It’s possible that everyone who ever picked up a pool cue thought about making a living with it. Pool is a game that is easy to understand, but not so easy to master. Like all sports, all you have to do is start young and practice for ten to sixteen hours a day and you’ll be fine.
Running the Table is the story of Kid Delicious, the last of the Great American Pool Hustlers. The hero is a fat kid who was picked on in school, suffered from depression, and then found his way to a pool table.
Needless to say, you have to kind of like pool to like this book. The Sports Illustrator writer L. Jon Wertheim does a pretty job of dropping in all the odd little pool hustling terms of the Road Player look for a Whale. Since I don’t read a lot of sports books, I don’t if this is the standard format for a sports bio. It is fun to ride around the country with Kid Delicious and Bristol Bob as they hustle the locals out of Nickles and Dimes.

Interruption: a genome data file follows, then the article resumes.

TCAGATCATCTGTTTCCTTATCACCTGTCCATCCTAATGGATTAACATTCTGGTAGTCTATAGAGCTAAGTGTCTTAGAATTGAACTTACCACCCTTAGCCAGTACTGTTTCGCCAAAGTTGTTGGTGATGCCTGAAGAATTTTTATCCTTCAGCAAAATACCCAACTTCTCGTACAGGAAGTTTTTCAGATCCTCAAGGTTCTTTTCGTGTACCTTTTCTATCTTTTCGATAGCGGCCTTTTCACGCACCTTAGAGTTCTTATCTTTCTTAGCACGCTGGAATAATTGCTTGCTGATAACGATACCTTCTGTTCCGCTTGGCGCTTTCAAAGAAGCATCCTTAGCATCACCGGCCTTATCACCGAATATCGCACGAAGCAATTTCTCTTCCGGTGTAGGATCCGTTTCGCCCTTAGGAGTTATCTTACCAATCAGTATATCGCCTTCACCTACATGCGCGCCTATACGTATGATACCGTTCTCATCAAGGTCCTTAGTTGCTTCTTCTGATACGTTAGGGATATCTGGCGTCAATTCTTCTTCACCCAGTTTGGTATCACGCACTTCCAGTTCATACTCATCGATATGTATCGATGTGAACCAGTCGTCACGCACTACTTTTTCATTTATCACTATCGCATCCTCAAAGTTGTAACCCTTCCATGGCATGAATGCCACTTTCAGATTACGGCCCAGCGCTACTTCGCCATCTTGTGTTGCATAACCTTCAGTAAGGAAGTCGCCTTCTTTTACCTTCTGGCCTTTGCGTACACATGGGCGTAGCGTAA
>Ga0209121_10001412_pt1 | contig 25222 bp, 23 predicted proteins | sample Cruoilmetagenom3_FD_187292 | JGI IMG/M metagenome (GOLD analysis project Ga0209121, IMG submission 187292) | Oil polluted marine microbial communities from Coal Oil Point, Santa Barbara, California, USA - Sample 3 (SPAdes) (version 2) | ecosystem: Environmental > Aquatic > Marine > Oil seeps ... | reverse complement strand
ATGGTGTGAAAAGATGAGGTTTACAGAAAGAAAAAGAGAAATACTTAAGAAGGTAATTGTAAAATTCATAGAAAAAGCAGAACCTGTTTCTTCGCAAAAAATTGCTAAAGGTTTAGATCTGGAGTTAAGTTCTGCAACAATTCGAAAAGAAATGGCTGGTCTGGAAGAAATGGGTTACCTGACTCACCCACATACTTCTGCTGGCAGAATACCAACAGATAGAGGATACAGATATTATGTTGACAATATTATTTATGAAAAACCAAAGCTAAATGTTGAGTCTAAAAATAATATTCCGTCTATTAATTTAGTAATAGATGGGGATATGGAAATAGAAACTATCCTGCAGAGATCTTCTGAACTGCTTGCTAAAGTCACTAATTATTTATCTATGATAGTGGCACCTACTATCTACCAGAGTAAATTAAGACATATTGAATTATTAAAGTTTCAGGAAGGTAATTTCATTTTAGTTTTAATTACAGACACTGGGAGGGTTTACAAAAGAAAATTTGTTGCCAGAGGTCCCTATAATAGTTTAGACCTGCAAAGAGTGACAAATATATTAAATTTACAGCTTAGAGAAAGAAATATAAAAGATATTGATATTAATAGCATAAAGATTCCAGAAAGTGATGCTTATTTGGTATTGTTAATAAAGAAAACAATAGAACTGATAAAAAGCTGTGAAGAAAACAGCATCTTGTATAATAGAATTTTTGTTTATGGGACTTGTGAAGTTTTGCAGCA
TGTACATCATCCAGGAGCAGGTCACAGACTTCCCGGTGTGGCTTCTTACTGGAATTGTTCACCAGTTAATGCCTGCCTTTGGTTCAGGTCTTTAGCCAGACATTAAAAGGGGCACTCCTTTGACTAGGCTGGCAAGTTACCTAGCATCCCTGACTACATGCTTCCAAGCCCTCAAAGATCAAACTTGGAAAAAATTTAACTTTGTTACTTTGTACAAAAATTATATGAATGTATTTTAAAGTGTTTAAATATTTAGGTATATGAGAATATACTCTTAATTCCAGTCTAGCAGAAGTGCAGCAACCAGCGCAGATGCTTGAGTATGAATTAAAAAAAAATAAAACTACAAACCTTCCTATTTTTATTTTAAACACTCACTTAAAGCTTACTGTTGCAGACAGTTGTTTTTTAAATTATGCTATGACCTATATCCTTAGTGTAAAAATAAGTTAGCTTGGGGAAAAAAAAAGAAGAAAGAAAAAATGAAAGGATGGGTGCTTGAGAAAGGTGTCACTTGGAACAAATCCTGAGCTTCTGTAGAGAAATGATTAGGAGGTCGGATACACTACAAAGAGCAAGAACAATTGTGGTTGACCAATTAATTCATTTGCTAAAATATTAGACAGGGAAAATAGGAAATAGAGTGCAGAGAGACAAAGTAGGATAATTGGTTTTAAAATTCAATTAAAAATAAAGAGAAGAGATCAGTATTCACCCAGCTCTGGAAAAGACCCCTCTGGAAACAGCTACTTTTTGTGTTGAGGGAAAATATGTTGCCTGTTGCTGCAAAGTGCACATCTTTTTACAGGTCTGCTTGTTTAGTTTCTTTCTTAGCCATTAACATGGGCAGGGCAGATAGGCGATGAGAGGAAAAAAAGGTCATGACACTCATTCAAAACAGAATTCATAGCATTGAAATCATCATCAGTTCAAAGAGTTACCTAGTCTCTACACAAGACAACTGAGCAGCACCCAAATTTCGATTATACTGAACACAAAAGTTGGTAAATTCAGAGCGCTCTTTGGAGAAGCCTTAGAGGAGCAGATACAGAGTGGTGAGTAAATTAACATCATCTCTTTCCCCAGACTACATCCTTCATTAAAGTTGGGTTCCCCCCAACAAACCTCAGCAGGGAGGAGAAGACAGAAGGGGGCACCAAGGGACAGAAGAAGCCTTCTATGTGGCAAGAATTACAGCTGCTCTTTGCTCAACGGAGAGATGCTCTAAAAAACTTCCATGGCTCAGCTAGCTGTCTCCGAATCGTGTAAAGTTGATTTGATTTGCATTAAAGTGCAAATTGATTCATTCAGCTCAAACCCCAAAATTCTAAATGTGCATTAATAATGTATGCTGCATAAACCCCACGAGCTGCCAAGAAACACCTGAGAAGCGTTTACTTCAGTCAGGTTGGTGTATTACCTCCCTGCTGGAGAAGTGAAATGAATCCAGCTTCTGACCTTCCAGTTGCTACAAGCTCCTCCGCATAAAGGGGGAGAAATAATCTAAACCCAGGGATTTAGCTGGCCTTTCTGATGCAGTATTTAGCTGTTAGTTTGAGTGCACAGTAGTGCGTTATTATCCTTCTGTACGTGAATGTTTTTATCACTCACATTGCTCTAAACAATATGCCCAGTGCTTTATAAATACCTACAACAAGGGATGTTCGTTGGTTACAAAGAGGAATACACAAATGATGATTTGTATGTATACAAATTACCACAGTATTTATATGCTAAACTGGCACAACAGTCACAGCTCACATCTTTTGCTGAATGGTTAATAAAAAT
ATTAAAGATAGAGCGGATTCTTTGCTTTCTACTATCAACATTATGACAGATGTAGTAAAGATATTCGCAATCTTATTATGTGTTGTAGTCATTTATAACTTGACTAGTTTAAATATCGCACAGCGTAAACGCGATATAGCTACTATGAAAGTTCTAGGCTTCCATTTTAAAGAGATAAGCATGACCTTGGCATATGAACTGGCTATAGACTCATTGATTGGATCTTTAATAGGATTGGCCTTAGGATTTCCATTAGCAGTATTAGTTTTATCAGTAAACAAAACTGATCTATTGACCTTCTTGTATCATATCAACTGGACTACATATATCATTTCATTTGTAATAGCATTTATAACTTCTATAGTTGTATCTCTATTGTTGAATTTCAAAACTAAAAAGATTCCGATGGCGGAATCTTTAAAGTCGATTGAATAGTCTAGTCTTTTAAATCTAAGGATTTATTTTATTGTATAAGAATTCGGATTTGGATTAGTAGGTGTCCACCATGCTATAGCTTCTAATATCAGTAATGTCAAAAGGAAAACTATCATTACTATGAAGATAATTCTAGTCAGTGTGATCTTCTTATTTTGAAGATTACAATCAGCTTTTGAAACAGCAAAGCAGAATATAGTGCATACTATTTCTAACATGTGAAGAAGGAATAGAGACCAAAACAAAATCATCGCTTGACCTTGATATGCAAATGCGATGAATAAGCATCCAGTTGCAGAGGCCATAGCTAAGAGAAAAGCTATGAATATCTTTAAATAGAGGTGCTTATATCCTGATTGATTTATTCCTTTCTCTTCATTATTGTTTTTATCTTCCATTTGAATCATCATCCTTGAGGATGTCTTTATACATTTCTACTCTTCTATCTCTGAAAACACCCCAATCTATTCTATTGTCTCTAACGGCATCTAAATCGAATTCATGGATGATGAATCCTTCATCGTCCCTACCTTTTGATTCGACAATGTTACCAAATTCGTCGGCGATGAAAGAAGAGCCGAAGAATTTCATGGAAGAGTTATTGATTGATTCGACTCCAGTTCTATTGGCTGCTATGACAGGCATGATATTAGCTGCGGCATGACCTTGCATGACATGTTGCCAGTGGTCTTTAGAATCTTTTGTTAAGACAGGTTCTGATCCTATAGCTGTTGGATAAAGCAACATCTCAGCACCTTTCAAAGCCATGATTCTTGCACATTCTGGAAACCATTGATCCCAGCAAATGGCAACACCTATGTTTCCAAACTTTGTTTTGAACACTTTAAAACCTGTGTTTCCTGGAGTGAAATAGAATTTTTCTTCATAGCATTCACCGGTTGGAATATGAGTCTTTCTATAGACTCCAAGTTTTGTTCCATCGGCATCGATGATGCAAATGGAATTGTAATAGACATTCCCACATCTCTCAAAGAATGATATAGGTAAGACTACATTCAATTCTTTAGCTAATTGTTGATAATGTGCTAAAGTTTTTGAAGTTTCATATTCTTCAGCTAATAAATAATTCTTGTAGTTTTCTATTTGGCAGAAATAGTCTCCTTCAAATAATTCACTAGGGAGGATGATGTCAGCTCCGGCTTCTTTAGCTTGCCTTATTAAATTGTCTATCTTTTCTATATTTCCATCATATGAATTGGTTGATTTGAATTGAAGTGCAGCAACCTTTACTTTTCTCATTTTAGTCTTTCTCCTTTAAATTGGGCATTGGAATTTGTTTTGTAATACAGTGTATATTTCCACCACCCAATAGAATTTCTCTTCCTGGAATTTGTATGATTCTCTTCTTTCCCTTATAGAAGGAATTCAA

The Color of Money and The Hustler are both great movies about shooting pool for money. How real are they? How real is this world where guys play pool for $5,000 a set and then go to a nearby casino and gamble away all their winnings? The fun part of Running The Table is entering a world that co-exists with our which we are simply unaware of.
Pool hustling has become a hard thing to do now that the internet can id all the con artists as they roll across the country looking for Action. Pool has never been a huge sport, despite the fact that it seems to be the only thing they show on ESPN2. But even there most of the ads for billiard accessories, billiard equipment, and billiard lights feature players I have never heard of, if they feature a player at all. In most sports the real money is selling Buicks or Nikes on the side. There’s not a lot of endorsement deals for road hustlers.
So the story of Kid Delicious and the countless silly named players he mets and beats is fun, but our hero is still just a pool player at the end. There is a bit of excitiment in these matches and the author does try hard to build suspense and show the pressure of a high stakes game. He uses phrases like the cue ball moved as if on a string or like it was a guided missle. The pool is the best part of the story, but the odd balls bits of Danny ‘Kid Delicious’ Basavich are interesting as well. There is this kind of feeling that Danny’s rotten life made him destine to be great-I half expected an endnote to say he died at the table-but he Kid Delicious seems to doing fine.
It’s a good book, I liked it.